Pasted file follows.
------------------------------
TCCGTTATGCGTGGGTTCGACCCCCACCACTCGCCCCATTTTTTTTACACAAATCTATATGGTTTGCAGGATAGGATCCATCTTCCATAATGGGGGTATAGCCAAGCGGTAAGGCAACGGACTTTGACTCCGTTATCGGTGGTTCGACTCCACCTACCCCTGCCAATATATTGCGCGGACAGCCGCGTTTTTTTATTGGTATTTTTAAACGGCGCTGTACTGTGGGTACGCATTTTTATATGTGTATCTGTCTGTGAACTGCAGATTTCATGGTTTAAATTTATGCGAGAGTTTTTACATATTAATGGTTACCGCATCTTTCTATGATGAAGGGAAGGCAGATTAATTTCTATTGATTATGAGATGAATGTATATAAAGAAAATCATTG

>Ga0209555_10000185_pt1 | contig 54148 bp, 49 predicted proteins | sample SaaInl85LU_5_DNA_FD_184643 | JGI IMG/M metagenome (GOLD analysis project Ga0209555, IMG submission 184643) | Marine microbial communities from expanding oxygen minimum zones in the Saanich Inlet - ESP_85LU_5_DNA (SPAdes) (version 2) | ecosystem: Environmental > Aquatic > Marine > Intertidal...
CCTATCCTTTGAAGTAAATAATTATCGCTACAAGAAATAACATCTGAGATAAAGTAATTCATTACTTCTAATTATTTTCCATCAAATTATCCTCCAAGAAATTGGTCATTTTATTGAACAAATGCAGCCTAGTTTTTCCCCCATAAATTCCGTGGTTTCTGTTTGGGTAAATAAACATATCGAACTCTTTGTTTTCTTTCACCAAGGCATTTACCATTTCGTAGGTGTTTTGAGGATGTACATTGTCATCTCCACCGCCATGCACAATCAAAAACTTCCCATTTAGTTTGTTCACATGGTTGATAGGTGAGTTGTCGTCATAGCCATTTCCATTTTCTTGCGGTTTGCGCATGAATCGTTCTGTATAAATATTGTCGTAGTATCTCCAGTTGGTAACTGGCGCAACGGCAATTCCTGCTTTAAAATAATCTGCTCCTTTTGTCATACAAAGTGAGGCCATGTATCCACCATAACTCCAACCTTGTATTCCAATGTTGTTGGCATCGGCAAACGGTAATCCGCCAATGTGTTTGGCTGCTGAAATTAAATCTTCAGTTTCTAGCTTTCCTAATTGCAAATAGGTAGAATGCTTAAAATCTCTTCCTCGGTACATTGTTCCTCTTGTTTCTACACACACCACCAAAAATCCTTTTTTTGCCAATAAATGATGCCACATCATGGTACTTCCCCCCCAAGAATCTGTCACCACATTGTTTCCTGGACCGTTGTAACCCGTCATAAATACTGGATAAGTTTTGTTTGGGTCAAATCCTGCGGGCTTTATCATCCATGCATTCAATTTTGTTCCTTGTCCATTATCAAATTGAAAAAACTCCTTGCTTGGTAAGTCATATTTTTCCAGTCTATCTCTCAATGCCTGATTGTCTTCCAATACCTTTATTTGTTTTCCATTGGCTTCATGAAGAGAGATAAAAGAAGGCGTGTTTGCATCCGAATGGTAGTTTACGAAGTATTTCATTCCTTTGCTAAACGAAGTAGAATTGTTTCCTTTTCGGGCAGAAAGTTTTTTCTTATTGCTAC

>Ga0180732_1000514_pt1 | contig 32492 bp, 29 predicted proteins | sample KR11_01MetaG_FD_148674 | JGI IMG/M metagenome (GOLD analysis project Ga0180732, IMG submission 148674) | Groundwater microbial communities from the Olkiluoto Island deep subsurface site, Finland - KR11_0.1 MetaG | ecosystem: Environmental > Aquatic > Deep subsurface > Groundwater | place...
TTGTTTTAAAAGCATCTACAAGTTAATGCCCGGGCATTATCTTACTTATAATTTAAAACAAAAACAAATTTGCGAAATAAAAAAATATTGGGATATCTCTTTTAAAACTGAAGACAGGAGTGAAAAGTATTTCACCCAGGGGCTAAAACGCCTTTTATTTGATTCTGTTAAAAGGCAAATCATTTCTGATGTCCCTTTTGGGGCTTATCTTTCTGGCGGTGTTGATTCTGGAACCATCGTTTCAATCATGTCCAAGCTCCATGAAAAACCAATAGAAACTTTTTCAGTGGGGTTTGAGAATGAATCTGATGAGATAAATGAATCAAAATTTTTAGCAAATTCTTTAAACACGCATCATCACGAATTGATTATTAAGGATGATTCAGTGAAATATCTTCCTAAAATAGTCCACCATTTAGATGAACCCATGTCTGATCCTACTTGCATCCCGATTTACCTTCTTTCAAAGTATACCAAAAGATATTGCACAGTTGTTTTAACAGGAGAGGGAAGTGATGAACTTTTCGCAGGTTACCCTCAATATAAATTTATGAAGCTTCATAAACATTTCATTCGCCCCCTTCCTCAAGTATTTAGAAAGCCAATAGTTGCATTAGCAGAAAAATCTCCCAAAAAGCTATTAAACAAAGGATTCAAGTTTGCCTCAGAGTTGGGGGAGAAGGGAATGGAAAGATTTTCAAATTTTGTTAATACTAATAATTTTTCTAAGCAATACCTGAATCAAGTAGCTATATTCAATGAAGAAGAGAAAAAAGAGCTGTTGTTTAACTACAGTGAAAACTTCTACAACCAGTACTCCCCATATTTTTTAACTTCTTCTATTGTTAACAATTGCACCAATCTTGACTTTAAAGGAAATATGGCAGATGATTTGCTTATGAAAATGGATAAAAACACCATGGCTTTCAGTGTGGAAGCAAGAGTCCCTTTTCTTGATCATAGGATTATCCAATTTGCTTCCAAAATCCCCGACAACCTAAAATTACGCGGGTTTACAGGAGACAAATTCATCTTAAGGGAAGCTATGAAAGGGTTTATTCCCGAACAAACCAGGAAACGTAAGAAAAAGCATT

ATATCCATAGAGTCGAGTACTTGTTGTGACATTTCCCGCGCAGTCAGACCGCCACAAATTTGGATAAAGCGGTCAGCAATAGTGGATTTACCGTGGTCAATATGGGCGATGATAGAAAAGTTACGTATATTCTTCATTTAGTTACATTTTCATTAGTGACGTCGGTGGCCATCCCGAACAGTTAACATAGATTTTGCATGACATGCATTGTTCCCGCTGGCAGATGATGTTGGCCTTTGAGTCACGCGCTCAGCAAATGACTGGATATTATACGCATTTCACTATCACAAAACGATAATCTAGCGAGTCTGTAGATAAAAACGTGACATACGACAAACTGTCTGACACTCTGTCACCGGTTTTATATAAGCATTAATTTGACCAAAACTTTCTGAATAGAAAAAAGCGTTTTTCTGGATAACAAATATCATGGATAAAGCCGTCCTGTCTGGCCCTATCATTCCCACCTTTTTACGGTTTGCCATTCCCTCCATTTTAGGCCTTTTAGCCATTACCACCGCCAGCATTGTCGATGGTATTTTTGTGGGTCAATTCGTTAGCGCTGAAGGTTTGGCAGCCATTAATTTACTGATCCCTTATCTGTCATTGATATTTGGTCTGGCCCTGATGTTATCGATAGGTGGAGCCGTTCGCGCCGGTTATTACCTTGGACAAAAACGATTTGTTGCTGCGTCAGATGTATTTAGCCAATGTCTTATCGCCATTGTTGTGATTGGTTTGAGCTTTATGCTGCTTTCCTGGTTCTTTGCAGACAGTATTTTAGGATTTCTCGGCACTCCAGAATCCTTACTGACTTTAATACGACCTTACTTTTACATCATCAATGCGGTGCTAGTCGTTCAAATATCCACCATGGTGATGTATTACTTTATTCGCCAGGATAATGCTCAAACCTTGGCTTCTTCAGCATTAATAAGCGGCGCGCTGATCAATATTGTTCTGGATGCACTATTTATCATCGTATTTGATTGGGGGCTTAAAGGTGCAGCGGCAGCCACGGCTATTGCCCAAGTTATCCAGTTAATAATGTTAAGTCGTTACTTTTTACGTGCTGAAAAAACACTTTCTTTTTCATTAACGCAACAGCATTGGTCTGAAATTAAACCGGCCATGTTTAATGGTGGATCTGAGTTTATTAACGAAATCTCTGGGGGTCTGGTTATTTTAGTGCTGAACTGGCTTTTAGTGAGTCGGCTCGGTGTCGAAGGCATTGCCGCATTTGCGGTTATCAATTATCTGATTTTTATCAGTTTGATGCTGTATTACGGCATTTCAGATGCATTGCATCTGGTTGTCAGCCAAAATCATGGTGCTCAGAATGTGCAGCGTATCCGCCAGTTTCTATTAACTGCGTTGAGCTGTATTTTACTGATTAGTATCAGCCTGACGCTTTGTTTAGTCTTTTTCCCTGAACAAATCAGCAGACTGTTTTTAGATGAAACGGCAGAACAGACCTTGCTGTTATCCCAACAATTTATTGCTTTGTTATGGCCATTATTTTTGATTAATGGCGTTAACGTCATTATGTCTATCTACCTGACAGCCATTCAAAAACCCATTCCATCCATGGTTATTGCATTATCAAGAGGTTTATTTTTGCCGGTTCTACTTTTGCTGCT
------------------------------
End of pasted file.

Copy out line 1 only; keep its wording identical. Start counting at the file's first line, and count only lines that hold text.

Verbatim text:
TCCGTTATGCGTGGGTTCGACCCCCACCACTCGCCCCATTTTTTTTACACAAATCTATATGGTTTGCAGGATAGGATCCATCTTCCATAATGGGGGTATAGCCAAGCGGTAAGGCAACGGACTTTGACTCCGTTATCGGTGGTTCGACTCCACCTACCCCTGCCAATATATTGCGCGGACAGCCGCGTTTTTTTATTGGTATTTTTAAACGGCGCTGTACTGTGGGTACGCATTTTTATATGTGTATCTGTCTGTGAACTGCAGATTTCATGGTTTAAATTTATGCGAGAGTTTTTACATATTAATGGTTACCGCATCTTTCTATGATGAAGGGAAGGCAGATTAATTTCTATTGATTATGAGATGAATGTATATAAAGAAAATCATTG